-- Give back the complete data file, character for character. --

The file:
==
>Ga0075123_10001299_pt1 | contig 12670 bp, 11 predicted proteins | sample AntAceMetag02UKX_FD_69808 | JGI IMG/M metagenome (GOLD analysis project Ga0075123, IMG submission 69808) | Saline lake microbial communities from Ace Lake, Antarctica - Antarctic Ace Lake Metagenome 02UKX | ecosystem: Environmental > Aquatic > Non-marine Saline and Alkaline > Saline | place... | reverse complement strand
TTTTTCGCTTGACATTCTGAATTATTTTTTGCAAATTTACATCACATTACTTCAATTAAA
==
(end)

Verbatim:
>Ga0075123_10001299_pt1 | contig 12670 bp, 11 predicted proteins | sample AntAceMetag02UKX_FD_69808 | JGI IMG/M metagenome (GOLD analysis project Ga0075123, IMG submission 69808) | Saline lake microbial communities from Ace Lake, Antarctica - Antarctic Ace Lake Metagenome 02UKX | ecosystem: Environmental > Aquatic > Non-marine Saline and Alkaline > Saline | place... | reverse complement strand
TTTTTCGCTTGACATTCTGAATTATTTTTTGCAAATTTACATCACATTACTTCAATTAAA